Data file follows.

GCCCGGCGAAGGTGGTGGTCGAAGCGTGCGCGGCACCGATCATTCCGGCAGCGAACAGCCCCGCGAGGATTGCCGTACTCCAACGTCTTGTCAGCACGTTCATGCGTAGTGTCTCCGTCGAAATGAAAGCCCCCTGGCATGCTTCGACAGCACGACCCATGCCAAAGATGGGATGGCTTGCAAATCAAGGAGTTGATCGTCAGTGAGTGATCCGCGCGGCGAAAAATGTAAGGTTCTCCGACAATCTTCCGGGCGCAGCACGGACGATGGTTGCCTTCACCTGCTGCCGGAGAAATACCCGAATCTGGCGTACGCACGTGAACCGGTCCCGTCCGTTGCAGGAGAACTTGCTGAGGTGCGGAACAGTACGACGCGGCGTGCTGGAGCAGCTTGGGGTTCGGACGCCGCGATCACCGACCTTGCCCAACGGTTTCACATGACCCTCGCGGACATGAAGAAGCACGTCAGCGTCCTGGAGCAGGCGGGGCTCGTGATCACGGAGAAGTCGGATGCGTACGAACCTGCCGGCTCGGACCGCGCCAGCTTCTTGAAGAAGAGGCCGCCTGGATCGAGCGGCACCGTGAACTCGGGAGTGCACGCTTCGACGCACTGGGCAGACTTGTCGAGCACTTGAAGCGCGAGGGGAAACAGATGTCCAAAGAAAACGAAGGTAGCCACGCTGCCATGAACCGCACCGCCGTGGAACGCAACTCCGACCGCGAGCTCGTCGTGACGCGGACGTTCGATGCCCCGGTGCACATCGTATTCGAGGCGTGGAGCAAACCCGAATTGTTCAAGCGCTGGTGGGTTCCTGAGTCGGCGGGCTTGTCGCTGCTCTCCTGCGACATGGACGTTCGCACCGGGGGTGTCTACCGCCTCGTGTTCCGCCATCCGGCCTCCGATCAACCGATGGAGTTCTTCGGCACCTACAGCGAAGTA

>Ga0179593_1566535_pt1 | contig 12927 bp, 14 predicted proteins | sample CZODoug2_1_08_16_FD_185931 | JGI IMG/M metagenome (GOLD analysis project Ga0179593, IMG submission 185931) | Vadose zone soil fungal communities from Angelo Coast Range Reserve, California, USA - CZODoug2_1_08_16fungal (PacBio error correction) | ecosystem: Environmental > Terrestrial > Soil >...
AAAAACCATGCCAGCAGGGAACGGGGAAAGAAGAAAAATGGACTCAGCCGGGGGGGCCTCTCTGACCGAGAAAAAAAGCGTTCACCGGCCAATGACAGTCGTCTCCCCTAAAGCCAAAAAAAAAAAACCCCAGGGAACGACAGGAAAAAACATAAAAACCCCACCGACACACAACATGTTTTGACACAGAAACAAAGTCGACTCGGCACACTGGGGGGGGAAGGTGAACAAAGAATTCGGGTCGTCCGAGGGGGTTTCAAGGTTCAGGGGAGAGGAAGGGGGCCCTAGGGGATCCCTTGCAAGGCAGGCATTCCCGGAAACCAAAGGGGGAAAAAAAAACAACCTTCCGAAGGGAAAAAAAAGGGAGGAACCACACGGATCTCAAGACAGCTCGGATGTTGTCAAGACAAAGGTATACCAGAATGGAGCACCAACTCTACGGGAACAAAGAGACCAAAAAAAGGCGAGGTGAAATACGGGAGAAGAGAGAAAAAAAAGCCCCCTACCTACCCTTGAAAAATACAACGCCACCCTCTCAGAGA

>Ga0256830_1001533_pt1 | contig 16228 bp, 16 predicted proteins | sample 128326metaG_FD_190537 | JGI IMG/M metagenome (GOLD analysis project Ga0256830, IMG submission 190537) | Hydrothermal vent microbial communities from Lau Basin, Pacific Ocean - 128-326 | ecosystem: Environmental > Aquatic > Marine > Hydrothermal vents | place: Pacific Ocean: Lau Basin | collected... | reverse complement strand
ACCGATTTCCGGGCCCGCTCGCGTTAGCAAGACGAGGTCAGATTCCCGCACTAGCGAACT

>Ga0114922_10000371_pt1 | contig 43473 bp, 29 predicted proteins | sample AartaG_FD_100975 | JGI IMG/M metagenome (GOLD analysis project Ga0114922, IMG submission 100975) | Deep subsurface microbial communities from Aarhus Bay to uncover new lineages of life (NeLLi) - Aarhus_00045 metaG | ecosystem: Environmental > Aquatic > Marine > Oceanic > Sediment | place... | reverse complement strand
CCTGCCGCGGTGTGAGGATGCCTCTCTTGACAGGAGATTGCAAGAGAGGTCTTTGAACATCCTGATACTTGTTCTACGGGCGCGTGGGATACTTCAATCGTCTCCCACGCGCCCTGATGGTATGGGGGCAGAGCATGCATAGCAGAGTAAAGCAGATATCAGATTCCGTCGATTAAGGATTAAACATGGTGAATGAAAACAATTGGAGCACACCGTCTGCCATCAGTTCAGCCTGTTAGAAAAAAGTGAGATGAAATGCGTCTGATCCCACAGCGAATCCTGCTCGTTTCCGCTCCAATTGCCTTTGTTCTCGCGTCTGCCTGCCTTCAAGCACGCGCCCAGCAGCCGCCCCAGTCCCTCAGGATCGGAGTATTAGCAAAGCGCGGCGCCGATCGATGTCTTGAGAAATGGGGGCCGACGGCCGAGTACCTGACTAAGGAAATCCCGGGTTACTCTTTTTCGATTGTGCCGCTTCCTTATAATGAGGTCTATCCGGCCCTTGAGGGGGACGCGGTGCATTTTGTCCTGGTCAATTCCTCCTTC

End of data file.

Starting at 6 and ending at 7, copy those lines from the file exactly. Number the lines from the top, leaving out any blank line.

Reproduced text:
>Ga0114922_10000371_pt1 | contig 43473 bp, 29 predicted proteins | sample AartaG_FD_100975 | JGI IMG/M metagenome (GOLD analysis project Ga0114922, IMG submission 100975) | Deep subsurface microbial communities from Aarhus Bay to uncover new lineages of life (NeLLi) - Aarhus_00045 metaG | ecosystem: Environmental > Aquatic > Marine > Oceanic > Sediment | place... | reverse complement strand
CCTGCCGCGGTGTGAGGATGCCTCTCTTGACAGGAGATTGCAAGAGAGGTCTTTGAACATCCTGATACTTGTTCTACGGGCGCGTGGGATACTTCAATCGTCTCCCACGCGCCCTGATGGTATGGGGGCAGAGCATGCATAGCAGAGTAAAGCAGATATCAGATTCCGTCGATTAAGGATTAAACATGGTGAATGAAAACAATTGGAGCACACCGTCTGCCATCAGTTCAGCCTGTTAGAAAAAAGTGAGATGAAATGCGTCTGATCCCACAGCGAATCCTGCTCGTTTCCGCTCCAATTGCCTTTGTTCTCGCGTCTGCCTGCCTTCAAGCACGCGCCCAGCAGCCGCCCCAGTCCCTCAGGATCGGAGTATTAGCAAAGCGCGGCGCCGATCGATGTCTTGAGAAATGGGGGCCGACGGCCGAGTACCTGACTAAGGAAATCCCGGGTTACTCTTTTTCGATTGTGCCGCTTCCTTATAATGAGGTCTATCCGGCCCTTGAGGGGGACGCGGTGCATTTTGTCCTGGTCAATTCCTCCTTC